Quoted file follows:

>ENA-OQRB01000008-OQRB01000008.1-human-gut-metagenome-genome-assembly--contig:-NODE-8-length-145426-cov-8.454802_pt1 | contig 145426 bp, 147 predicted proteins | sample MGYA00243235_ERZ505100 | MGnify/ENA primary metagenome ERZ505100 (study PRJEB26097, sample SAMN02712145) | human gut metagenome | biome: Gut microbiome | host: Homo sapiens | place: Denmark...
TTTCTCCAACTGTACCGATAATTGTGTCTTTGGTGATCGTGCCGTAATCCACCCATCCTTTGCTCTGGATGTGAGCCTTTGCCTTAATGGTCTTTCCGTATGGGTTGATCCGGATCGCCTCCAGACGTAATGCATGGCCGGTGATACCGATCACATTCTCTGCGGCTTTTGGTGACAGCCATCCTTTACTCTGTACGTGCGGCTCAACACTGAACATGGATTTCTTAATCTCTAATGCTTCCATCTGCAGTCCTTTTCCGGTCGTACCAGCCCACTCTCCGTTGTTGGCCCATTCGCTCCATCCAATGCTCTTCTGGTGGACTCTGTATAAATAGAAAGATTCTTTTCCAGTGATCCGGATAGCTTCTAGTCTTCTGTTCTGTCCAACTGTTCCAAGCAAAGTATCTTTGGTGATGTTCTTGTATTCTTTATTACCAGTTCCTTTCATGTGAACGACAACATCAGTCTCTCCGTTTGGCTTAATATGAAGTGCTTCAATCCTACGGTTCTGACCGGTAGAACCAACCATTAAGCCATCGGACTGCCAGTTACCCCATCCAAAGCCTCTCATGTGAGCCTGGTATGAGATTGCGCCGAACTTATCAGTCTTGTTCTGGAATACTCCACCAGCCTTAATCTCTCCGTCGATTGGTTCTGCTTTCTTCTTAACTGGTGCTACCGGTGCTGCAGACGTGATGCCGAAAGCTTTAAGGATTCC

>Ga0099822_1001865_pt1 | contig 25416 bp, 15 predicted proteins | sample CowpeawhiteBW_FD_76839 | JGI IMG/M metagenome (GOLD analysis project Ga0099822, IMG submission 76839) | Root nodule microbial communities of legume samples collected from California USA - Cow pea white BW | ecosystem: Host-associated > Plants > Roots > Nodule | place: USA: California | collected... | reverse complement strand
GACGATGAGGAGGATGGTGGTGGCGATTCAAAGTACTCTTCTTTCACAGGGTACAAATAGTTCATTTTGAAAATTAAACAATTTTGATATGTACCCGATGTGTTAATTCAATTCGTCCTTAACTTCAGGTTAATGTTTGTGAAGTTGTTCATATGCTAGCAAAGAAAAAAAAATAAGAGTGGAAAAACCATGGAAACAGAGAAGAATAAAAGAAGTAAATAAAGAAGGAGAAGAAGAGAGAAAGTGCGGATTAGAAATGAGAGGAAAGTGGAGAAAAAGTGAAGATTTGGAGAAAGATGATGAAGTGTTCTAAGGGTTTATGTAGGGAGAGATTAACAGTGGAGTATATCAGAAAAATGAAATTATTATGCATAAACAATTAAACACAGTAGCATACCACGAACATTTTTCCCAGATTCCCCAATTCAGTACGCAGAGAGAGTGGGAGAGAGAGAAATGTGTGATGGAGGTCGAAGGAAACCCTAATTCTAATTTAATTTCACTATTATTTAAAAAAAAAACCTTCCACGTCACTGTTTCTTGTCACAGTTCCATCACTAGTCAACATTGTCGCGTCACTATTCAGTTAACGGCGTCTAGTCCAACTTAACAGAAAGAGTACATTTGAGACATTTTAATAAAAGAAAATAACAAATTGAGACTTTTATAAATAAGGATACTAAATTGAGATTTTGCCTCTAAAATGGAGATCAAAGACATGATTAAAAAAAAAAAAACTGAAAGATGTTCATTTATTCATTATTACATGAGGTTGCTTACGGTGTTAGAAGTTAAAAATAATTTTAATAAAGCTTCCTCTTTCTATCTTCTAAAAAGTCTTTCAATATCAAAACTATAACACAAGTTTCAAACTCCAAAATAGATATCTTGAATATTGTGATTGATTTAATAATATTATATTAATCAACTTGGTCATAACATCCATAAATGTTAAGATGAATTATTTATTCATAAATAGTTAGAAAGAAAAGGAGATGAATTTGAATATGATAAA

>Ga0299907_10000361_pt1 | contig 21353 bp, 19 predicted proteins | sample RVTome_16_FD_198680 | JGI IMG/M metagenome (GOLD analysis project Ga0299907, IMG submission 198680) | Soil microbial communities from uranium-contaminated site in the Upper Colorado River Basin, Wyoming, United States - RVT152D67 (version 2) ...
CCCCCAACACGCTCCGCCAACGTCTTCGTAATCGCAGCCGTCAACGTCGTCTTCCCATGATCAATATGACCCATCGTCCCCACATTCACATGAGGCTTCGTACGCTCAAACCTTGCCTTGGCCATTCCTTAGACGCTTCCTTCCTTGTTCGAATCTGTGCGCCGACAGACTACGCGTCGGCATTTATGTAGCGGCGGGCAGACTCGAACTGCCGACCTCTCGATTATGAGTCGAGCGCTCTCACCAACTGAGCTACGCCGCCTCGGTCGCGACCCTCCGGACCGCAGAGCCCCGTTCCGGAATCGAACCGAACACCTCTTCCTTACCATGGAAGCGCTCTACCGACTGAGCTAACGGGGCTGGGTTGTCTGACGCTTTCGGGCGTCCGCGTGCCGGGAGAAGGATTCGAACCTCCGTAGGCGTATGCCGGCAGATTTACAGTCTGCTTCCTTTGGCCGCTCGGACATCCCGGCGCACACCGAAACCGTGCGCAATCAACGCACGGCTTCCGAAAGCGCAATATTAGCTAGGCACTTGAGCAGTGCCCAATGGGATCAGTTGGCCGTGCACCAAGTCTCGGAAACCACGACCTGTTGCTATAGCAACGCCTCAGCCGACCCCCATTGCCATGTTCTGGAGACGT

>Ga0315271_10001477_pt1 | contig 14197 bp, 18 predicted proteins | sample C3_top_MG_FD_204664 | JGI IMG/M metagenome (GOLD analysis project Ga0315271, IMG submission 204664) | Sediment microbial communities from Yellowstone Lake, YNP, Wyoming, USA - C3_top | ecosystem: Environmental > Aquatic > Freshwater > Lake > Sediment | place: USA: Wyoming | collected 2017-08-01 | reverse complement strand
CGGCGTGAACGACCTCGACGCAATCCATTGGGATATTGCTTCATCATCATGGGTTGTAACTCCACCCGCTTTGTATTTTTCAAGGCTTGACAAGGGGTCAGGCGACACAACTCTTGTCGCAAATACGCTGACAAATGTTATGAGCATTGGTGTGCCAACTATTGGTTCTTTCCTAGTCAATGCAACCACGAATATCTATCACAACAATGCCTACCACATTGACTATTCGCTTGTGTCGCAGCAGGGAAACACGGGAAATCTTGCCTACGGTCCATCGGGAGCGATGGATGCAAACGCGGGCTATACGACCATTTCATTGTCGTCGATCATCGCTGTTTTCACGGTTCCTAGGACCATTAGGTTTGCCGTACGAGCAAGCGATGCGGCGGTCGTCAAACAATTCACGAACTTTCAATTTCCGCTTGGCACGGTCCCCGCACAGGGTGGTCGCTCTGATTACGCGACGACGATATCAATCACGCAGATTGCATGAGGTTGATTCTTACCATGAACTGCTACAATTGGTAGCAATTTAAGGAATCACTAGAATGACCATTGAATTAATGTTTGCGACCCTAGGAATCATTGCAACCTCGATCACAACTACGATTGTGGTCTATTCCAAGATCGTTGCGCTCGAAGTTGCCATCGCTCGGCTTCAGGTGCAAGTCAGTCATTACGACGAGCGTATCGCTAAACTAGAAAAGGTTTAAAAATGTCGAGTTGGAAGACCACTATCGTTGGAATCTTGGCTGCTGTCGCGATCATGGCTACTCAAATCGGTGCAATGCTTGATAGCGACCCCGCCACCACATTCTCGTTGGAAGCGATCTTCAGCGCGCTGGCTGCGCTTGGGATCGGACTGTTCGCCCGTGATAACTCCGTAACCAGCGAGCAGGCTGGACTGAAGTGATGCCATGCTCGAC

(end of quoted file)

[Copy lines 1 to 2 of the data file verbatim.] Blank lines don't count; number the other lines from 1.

>ENA-OQRB01000008-OQRB01000008.1-human-gut-metagenome-genome-assembly--contig:-NODE-8-length-145426-cov-8.454802_pt1 | contig 145426 bp, 147 predicted proteins | sample MGYA00243235_ERZ505100 | MGnify/ENA primary metagenome ERZ505100 (study PRJEB26097, sample SAMN02712145) | human gut metagenome | biome: Gut microbiome | host: Homo sapiens | place: Denmark...
TTTCTCCAACTGTACCGATAATTGTGTCTTTGGTGATCGTGCCGTAATCCACCCATCCTTTGCTCTGGATGTGAGCCTTTGCCTTAATGGTCTTTCCGTATGGGTTGATCCGGATCGCCTCCAGACGTAATGCATGGCCGGTGATACCGATCACATTCTCTGCGGCTTTTGGTGACAGCCATCCTTTACTCTGTACGTGCGGCTCAACACTGAACATGGATTTCTTAATCTCTAATGCTTCCATCTGCAGTCCTTTTCCGGTCGTACCAGCCCACTCTCCGTTGTTGGCCCATTCGCTCCATCCAATGCTCTTCTGGTGGACTCTGTATAAATAGAAAGATTCTTTTCCAGTGATCCGGATAGCTTCTAGTCTTCTGTTCTGTCCAACTGTTCCAAGCAAAGTATCTTTGGTGATGTTCTTGTATTCTTTATTACCAGTTCCTTTCATGTGAACGACAACATCAGTCTCTCCGTTTGGCTTAATATGAAGTGCTTCAATCCTACGGTTCTGACCGGTAGAACCAACCATTAAGCCATCGGACTGCCAGTTACCCCATCCAAAGCCTCTCATGTGAGCCTGGTATGAGATTGCGCCGAACTTATCAGTCTTGTTCTGGAATACTCCACCAGCCTTAATCTCTCCGTCGATTGGTTCTGCTTTCTTCTTAACTGGTGCTACCGGTGCTGCAGACGTGATGCCGAAAGCTTTAAGGATTCC